2012 NFL Draft Winners and Losers: Colts stay on offensive with smart draft
The 2012 NFL Draft has ended and it's time for snap judgments: let's break down the winners and losers from the three-day event in New York City.
|The Colts go on the offensive during the NFL Draft and take Andrew Luck with the No. 1 overall pick. (Getty Images)|
The 2012 NFL Draft is all wrapped up and it's got some nice symmetry to it courtesy of the Mad Tweeter Jim Irsay, who picked his second quarterback of the event in Northern Illinois' Chandler Harrish with the final pick of the draft, bookending things with Stanford's Andrew Luck. The Colts were my big winner for their offensive plan of attack during the draft, although if they'd taken their second quarterback in the fourth round like the Redskins, that wouldn't be the case.
Winners and losers below and please don't forget to call me a stupid jerk leave your picks for best and worst drafts in the comments.
Indianapolis Colts -- It was a bit surprising to see the Colts, who just hired a defensive-minded coach in Chuck Pagano, go heavy on the offense during the draft. But that doesn't mean it's not smart -- they tagged Andrew Luck No. 1 overall and then proceeded to build around him by drafting the two top tight ends in the draft in Coby Fleener and Dwayne Allen and a wide receiver in TY Hilton who can make an impact on the passing game early. Do they need guys on defense? Yeah, but the defense was going to stink anyway, even if they used their other nine picks on that side of the ball. This will make the Colts interesting, it will make Luck's transition easier, it will put fans in the stands again, and it sets them up to make significant moves on defense down the road.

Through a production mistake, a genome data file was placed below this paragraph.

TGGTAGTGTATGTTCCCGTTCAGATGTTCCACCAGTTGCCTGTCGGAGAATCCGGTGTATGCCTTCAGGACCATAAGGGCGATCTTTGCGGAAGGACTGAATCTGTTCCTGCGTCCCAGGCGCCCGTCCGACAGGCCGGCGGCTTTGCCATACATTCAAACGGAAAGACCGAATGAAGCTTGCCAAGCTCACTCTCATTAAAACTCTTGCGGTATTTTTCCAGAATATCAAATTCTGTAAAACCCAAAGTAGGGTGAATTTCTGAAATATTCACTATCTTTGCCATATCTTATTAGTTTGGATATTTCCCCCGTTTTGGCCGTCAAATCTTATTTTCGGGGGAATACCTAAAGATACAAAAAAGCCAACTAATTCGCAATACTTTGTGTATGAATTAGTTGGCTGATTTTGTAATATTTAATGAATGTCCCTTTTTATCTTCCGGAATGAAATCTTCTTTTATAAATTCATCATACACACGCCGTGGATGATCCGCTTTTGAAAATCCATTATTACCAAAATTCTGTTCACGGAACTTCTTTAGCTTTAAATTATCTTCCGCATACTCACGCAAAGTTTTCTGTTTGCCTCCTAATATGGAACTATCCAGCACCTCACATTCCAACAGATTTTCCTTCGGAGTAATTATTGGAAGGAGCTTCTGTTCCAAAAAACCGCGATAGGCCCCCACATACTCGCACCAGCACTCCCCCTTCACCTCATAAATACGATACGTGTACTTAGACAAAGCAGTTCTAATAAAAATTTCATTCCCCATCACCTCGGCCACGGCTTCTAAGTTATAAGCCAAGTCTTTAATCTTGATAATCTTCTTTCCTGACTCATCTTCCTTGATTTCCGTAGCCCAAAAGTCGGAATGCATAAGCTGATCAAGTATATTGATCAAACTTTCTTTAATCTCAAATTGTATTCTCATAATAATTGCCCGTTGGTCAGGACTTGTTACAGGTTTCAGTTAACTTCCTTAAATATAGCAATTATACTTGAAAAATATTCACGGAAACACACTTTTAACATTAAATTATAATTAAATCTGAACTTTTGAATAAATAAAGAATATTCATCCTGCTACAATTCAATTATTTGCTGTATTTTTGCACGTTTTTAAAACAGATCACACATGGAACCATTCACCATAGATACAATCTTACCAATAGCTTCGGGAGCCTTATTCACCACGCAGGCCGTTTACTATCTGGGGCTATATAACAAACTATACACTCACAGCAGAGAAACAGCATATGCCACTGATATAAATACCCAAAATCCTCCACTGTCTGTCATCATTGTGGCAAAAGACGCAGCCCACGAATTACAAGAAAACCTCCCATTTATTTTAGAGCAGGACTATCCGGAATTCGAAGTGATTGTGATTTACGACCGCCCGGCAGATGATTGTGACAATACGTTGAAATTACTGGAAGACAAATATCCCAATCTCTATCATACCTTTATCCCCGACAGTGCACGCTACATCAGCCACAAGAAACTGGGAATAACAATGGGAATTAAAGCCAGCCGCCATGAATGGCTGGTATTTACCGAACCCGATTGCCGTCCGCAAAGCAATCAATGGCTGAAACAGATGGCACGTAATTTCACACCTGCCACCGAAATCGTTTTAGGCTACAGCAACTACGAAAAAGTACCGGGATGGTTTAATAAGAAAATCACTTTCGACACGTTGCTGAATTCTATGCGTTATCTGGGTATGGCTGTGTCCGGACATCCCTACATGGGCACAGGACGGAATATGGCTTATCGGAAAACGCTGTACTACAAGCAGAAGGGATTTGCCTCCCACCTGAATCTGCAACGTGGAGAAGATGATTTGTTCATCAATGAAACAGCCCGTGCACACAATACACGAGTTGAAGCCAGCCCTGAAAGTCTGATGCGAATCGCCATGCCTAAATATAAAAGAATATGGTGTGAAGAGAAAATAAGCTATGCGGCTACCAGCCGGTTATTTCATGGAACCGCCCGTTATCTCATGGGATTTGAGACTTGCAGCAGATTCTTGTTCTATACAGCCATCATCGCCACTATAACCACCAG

Cincinnati Bengals -- Cincy's run of success is, frankly, shocking. They killed the 2011 draft with A.J. Green and Andy Dalton, then they turned Carson Palmer into a second first-round pick this year. Their first six picks in this draft -- Dre Kirkpatrick, Kevin Zeitler, Devon Still, Mohamed Sanu, Brandon Thompson and Orson Charles -- are all arguably first- or second-round value guys. Mike Brown's en fuego and it's no longer looking like anything resembling a fluke, which means the Bengals will challenge in the AFC North again next year.
Pittsburgh Steelers -- Kevin Colbert's crew had one of the most impressive first few rounds of anyone, picking up David DeCastro and Mike Adams in the first two rounds, which could go a long way towards revamping the Steelers offensive line. (If it was even vamped in the first place.) Then they beefed up their defensive depth by grabbing Sean Spence (though he's surprisingly undersized given the Steelers history) and Alameda Ta'amu. I'll just assume that seventh-round wideout Toney Clemons will eventually become a star like the rest of the late-drafted Steelers wideouts.
Green Bay Packers -- I neglected to include the Packers in my Day 2 list of winners and losers and that was wrong. So my apologies for that, because Ted Thompson crushed this draft, going defense with his first six picks. Nick Perry will help limit the number of double teams Clay Matthews sees and moving up to snag Jerel Worthy in the second was superb. Thompson then proceeded to pile on the depth all over the defense with good value picks like Terrell Manning and Casey Hayward. I love the pick of B.J. Coleman from Chattanooga late in the seventh round too. He's going to be their next Matt Flynn type guy, watch.